(i) Blood alcohol concentration of at least .08

(ii) Under the influence of alcohol

(iii) Under the influence of drugs

(iv) Under the combined influence of alcohol and drugs

(v) Minimum blood concentration of the following drugs:

  • .02 milligrams of cocaine per liter of blood
  • .1 milligrams of methamphetamine per liter of blood
  • .01 milligrams of phencyclidine per liter of blood (PCP)
  • .1 milligrams of 3, 4 methylenedioxymethamphetamine per liter of blood (MDMA, Ecstasy, Molly)

The prosecutor must prove beyond a reasonable doubt that the driver was impaired in at least one of the five ways at the time of the offense. It need not be the same condition for which the police arrested the defendant, or the same condition the arrest warrant or indictment alleges.

Conditions (i) and (v)—Blood or Breath Test Results. Neither of these conditions require any evidence of impairment. The breathalyzer and blood test results prove the element unless the defense discredits the test. The “defenses” page discusses some ways to attack blood and breath tests.

Conditions (ii)-(iv)—Under the Influence. These conditions require evidence that alcohol, drugs (including prescription medications), or a combination of both impaired the driver. The amount consumed does not matter. The prosecutor’s evidence in these cases usually comes from some combination of:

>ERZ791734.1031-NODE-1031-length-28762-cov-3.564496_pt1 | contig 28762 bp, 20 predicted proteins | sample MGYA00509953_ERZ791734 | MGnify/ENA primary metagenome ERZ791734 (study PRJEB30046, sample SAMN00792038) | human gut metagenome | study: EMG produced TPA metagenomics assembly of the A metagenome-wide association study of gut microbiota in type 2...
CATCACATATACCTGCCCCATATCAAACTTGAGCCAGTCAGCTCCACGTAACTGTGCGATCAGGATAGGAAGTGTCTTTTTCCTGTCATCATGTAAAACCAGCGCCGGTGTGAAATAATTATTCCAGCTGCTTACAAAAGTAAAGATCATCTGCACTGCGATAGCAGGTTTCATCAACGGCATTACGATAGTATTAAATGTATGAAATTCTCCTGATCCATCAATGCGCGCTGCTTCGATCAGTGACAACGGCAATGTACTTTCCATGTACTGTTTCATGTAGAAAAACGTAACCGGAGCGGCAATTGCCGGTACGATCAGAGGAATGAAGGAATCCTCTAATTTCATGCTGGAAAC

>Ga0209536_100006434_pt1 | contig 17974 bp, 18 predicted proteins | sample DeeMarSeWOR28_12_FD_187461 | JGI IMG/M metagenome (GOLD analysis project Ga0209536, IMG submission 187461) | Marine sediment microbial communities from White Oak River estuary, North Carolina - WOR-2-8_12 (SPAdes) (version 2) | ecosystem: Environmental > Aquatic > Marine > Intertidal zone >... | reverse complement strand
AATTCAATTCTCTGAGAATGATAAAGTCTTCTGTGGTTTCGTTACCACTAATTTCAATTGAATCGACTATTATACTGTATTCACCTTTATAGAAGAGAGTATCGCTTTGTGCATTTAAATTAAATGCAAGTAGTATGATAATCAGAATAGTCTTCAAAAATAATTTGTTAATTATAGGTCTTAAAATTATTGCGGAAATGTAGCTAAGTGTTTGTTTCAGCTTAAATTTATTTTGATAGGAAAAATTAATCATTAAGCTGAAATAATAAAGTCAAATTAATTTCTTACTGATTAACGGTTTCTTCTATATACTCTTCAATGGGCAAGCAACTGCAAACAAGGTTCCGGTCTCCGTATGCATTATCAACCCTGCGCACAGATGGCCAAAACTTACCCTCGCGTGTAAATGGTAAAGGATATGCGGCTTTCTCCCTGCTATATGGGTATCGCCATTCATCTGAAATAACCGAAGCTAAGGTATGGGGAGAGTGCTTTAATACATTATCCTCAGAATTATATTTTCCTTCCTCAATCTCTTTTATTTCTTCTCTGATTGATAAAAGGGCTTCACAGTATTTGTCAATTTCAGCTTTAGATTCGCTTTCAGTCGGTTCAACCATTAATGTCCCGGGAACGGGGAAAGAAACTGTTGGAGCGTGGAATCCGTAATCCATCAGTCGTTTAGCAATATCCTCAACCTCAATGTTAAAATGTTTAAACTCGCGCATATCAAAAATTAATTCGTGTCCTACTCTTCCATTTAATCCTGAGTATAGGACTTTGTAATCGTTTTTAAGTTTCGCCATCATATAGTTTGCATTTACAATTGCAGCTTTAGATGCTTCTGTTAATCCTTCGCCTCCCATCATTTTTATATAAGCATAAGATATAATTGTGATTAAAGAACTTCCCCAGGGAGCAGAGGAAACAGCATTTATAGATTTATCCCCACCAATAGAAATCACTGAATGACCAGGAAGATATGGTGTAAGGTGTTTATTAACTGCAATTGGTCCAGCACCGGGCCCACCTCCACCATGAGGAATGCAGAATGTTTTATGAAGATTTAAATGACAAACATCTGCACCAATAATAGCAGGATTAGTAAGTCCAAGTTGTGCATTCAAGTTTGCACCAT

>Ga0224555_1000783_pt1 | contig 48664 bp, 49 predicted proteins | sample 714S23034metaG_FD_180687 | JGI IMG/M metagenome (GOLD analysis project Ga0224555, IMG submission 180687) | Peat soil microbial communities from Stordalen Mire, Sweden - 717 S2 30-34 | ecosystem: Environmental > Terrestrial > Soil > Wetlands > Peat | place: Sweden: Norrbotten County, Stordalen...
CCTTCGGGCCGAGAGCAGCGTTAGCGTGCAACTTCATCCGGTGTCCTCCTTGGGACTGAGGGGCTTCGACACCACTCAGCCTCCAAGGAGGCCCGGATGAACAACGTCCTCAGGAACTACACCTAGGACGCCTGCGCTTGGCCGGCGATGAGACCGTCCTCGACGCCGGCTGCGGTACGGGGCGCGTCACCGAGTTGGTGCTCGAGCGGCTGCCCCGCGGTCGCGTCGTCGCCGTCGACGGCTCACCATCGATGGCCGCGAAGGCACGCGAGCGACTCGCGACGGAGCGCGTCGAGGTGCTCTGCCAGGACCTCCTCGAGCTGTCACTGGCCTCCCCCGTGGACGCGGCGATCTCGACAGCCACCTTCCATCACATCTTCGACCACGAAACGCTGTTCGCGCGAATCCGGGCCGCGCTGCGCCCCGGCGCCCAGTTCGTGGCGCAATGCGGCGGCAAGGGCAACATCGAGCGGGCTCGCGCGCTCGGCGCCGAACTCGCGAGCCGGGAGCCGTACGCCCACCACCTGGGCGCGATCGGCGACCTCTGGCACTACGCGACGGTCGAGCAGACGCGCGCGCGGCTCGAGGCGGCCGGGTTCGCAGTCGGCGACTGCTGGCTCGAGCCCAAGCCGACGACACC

• The breath or blood test results
  • A driver’s statements about consumption or impairment
  • The testimony of witnesses about the driver’s statements, consumption, conduct, or driving behavior.

There are often problems with the evidence in these cases which lead to good results for the driver. See the defenses page. Important points:

  • Prescription medication can cause impairment even when taken according to instructions.
  • Blood test results for drugs are not admissible at trial unless the prosecutor proves a connection between the defendant’s driving and the type of impairment that the drugs would typically cause.


Elements of Enhancements to DUI

The enhanced penalties for offenses involving elevated BAC, transportation of a minor, or prior DUI-related convictions require the prosecutor to prove an additional element during the trial. If the prosecutor fails to prove the enhancement, conviction for standard DUI is still possible if the prosecutor proves the three elements. Also, the DUI arrest warrant or indictment must allege the enhancement, or it does not apply. Prosecutors can amend the charge at least until the trial starts if it does not allege an enhancement. The courts allow amendments during the trial under some circumstances as well.

Elevated Blood Alcohol Concentration